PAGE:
For residents and visitors alike, it's finally here. As if I need to tell you.
After years of planning and, in particular, these last few months of frenzied preparation, the Republican National Convention begins its takeover of our fair community for the next several days.
And here are two topics I guarantee we'll be hearing about: The economy and family values.
Enter Tampa's Ben Smith. He has his own platform regarding these issues, and it has nothing to do with partisan politics.
You already may know Smith. He's a 1995 graduate of the University of South Florida and a deacon at Christ Community Church. Though as a physics major he once dreamed of working for NASA, he instead went into the family business, serving as president of T&D Golf Stores.
He's been married to his wife, Becki, for 13 years and is the dad of three young kids, ages 11, 8 and 4. Which brings us to why he added yet another job to his already packed plate.
Smith likes to save money. And he wants to keep a little spice in his marriage. And he believes in supporting his church and favorite charities. So he came up with a way to do all three at once.
It's called FunNight (www.FunNight.us) and it works like this: For $15 a month, you have access to benefits and discounts at some 150,000 leisure and entertainment outlets across the country, including movie tickets starting at $6.50. Members also get a free $25 Restaurant.com gift certificate each month.
Now, there are plenty of online discount gift programs like this. In fact, Smith's is part of the FunVantage network already in place. But he's added two other components to his concept: Of that $15 a month, he will donate a third (or $5) to a nonprofit of the member's choice. In addition, he's aligned with two national marriage ministries to offer "Date Night" tools on his website that help strengthen relationships.
"That's a problem with marriage. You have kids, and that becomes the focus," he says. "You forget why you fell in love in the first place. So with FunNight, we're encouraging dating on a discount. And at the same time, you're also benefiting a favorite charity."
It's hard not to get swept up in Smith's infectious enthusiasm. Who wouldn't want a deal on dinner and movie, especially knowing that at the same time, you're helping out a nonprofit? Best of all, he says, it's a fundraising tool that doesn't require any effort or costs on the part of the recipients.
So far, Smith has distributed $1,000 to about 30 local organizations selected by members. But he's thinking in much bigger numbers as word of Fun Night spreads.
"My goal is 10,000 members by the end of this year, and 100,000 by 2013," he says. "If I achieve that, it would come to $500,000 a month for charities and churches. Wouldn't that be something?"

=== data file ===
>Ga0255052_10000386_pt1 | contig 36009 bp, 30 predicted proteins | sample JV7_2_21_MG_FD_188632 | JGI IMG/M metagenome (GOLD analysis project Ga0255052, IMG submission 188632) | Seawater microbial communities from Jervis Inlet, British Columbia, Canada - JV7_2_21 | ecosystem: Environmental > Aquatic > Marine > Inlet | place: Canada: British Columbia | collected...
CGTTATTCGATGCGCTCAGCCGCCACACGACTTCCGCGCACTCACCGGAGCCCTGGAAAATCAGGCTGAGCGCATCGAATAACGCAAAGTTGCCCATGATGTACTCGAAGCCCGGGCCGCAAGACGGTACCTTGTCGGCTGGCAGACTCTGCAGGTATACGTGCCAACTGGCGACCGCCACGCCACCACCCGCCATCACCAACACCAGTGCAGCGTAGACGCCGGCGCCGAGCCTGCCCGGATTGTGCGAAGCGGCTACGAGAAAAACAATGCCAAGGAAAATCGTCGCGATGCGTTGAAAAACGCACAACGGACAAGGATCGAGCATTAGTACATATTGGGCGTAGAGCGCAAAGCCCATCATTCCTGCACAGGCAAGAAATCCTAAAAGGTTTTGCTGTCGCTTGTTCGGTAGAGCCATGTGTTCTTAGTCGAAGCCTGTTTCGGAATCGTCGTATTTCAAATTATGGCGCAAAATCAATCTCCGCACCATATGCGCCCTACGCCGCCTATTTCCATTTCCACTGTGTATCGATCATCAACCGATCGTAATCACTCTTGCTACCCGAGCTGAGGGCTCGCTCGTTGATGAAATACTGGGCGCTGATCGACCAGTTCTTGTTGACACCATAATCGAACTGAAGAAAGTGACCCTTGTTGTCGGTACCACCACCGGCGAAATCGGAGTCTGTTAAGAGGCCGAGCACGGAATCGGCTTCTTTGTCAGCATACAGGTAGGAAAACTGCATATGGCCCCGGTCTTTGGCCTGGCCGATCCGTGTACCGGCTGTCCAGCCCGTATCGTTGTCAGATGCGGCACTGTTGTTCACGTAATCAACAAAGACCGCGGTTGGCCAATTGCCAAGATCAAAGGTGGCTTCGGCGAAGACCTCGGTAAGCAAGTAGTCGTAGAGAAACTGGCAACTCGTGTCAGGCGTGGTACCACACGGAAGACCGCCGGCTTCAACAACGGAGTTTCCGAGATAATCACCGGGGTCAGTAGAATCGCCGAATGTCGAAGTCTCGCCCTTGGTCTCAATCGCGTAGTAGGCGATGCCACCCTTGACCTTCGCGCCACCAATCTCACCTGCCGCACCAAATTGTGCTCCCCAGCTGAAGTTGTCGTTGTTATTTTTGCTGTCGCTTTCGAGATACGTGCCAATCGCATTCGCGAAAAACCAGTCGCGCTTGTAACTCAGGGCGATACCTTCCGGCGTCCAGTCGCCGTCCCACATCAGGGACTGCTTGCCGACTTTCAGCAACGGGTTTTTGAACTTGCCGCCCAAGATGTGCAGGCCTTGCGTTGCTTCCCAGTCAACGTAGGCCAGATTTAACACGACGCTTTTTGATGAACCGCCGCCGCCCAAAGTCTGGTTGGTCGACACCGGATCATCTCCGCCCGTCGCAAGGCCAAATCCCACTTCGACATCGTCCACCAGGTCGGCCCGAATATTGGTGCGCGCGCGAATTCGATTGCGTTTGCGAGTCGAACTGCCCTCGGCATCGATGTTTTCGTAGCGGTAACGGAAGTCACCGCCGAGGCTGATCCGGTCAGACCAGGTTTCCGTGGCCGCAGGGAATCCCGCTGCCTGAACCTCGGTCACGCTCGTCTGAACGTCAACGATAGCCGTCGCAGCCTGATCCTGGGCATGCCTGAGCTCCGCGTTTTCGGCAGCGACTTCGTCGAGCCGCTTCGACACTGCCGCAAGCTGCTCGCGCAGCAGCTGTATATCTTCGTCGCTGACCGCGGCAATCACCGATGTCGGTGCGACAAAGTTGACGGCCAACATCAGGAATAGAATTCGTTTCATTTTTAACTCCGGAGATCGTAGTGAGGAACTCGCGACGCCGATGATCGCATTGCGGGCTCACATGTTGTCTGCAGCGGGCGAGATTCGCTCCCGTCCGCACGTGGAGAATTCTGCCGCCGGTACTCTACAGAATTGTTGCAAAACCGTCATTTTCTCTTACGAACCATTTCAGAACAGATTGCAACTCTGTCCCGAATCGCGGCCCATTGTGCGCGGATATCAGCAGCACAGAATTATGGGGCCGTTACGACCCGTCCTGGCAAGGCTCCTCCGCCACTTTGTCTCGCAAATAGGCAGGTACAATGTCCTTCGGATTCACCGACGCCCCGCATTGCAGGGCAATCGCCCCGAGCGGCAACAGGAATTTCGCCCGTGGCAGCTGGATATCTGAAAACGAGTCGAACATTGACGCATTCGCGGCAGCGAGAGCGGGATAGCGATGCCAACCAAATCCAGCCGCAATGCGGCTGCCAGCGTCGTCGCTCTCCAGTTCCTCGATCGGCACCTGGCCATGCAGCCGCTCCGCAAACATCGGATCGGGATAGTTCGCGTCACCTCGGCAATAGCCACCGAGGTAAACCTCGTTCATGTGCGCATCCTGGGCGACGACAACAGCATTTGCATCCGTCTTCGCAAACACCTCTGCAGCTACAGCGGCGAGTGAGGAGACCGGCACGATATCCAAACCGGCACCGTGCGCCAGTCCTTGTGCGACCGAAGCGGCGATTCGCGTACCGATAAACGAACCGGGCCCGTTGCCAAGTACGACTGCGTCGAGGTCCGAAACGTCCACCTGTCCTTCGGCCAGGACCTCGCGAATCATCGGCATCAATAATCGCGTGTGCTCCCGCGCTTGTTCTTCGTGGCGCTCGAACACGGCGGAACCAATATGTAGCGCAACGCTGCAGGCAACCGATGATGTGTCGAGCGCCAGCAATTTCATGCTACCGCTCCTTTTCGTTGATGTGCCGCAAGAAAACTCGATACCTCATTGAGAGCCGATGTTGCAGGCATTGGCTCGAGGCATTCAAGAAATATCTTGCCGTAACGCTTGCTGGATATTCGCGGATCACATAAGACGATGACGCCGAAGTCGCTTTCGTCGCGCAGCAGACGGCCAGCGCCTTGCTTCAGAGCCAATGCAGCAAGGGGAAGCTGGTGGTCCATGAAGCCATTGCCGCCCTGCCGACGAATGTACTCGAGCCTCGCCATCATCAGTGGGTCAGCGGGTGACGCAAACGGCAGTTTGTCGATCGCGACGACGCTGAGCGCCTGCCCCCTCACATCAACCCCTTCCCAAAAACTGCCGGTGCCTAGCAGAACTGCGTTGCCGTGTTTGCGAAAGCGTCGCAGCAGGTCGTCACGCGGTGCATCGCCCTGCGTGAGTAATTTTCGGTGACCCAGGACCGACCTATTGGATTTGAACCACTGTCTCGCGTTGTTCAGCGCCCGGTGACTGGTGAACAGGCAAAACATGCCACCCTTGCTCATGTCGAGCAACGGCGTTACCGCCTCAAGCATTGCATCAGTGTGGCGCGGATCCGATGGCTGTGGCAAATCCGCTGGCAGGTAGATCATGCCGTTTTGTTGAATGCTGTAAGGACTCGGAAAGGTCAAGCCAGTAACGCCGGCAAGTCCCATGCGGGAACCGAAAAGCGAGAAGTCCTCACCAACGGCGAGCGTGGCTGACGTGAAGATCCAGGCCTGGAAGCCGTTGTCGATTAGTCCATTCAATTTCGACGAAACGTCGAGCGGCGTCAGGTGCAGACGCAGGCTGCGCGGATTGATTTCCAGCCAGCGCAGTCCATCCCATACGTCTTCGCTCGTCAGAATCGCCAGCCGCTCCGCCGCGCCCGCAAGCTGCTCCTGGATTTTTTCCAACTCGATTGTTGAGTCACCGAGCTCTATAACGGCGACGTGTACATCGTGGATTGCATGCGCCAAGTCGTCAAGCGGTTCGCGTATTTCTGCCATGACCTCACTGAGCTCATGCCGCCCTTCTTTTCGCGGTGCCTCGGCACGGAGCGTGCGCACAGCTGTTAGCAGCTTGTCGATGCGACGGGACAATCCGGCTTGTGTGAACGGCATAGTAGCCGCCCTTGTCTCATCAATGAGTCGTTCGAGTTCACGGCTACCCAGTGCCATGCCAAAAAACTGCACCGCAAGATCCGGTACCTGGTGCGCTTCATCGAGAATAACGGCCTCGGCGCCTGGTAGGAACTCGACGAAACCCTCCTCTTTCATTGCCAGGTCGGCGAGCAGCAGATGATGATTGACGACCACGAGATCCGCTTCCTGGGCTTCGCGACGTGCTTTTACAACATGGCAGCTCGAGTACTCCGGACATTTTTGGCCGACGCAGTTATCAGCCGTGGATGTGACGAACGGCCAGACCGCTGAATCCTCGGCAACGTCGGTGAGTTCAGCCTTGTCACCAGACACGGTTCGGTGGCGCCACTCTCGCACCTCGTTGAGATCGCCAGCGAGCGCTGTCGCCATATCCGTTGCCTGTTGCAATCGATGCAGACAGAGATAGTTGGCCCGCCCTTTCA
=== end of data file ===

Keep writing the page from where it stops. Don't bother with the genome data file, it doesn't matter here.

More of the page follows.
Smith is a big dreamer. But the fruits of his labor already are making a local impact.
Howard Baskin, advisory board chairman at Big Cat Rescue in Tampa, didn't even know Fun Night members had selected his organization. But when Smith delivered a $200 check to him, he couldn't have been more pleased.
"We depend on donations here. That's what keeps our operation going," he says. With a $1.8 million annual budget, the sanctuary cares for about 100 abused and abandoned animals on a sprawling 55-acre property in the Citrus Park area.
"That check is going to feed one of our big guys for a whole week," Baskin says. "And the people who made the donation got some discounts of their own from the program."
And then there's the other aspect of Smith's program. After meeting Smith, Don Power of the Bradenton-based Marriage and Family Works ministry signed on to provide free advice and links to help in strengthening relationships.
He loves the idea of promoting one-on-one time for couples. That's something that gets lost as people get caught up in daily life, especially for parents, he says. But if you give them an outlet where they can get a bargain – while helping out a nonprofit of their choice – it might spark some interest in bringing romantic dates back into their routine.
"To me, Ben's idea is awesome," Power says. "I want to encourage couples to support it. We're promoting it with people we serve because it has such great potential."
There will be plenty of rhetoric – and empty promises – going on this week on the convention floor. So kudos to our own Ben Smith, who developed a practical solution to budget-tightening, boosting relationships and supporting nonprofits, all at the same time.
And he's not even asking us to vote for him.